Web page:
The problems of ethics within the context of money

Suppose you are in a impoverished country and you are stopped by a policeman and asked for your papers. You know very well that it could take hours – days – for them to be “checked”. You also know that the police are so poorly paid that unless they are “bribed” they will not have even a modest income. There is an accepted concept in that country that part of the police income is from “bribes”. Should one lower ones own moral concepts and pay the “bribe”? Or wait. And wait. And wait..

Or one is in a country in which the purchase of a property (until a few years ago this was the case in Spain) when half the transfer costs were made in undisclosed cash? That was so that tax was paid only on the funds going through the bank. But the tax rate was based on the assumption that tax on only half of the true purchase price would be paid. Should one be “honest” so that the tax the government receives is double what it expects?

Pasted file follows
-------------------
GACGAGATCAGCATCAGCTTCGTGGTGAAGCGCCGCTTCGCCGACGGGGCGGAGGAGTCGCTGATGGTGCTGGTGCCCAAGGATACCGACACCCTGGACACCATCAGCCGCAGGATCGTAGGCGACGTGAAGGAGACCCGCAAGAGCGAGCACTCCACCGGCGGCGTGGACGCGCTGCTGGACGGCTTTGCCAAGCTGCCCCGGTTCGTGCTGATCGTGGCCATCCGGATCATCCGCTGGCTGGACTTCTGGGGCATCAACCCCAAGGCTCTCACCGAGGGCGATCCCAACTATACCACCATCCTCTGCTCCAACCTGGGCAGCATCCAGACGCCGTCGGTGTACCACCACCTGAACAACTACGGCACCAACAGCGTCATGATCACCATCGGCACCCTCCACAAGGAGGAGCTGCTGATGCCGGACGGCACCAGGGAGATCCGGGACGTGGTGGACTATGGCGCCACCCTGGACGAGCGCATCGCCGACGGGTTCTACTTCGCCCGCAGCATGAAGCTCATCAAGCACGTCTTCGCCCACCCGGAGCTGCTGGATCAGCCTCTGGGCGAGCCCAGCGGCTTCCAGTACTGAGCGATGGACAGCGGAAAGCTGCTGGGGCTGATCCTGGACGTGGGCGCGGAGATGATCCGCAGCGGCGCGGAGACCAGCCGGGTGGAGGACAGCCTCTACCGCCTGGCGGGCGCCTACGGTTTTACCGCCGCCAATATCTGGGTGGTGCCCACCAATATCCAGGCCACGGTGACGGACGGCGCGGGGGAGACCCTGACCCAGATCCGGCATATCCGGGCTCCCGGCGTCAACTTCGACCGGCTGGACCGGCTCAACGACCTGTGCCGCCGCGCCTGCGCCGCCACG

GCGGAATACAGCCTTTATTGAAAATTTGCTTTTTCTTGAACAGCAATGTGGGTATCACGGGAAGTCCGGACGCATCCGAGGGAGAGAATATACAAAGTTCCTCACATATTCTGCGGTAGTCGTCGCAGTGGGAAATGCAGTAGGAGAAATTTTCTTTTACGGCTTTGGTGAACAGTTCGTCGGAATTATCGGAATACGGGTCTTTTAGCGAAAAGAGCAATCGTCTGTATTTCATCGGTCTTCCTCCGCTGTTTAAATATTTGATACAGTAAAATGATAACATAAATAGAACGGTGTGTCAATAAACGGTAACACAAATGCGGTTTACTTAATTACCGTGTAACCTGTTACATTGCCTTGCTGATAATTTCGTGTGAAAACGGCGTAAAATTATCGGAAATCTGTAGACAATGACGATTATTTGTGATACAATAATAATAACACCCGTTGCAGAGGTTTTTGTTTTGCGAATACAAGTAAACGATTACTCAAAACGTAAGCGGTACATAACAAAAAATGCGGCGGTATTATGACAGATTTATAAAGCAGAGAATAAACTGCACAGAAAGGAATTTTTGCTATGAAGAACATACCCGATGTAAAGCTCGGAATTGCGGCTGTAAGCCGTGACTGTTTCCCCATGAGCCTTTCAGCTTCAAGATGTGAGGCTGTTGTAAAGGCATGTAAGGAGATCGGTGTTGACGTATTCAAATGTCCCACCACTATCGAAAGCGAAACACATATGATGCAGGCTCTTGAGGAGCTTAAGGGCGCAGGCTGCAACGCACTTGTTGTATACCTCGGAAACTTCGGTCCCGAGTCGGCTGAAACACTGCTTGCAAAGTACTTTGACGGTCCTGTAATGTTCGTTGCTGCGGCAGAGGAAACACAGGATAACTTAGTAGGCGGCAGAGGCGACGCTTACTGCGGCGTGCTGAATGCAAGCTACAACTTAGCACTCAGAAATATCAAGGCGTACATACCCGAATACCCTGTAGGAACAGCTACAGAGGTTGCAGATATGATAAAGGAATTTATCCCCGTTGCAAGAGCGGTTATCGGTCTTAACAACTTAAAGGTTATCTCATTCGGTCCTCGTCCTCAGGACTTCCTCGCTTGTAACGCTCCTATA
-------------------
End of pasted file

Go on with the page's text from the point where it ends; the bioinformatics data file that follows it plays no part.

One works for a manufacturer which produces goods made (possibly slightly cheaper) with a built-in obsolescence. Should one try to make the company produce goods with greater longevity, even though such goods might prove to have an uncompetitive selling price – and there be less work for the company in future years as less replacements will be required?

Or a government – largely for political reasons – passes over the setting of interest rates to central banks. But the central bank controllers are not concerned with the fact that hiking interest rates is to the detriment of the poor versus the better-off.

These are some of the quandaries which are considered on this site.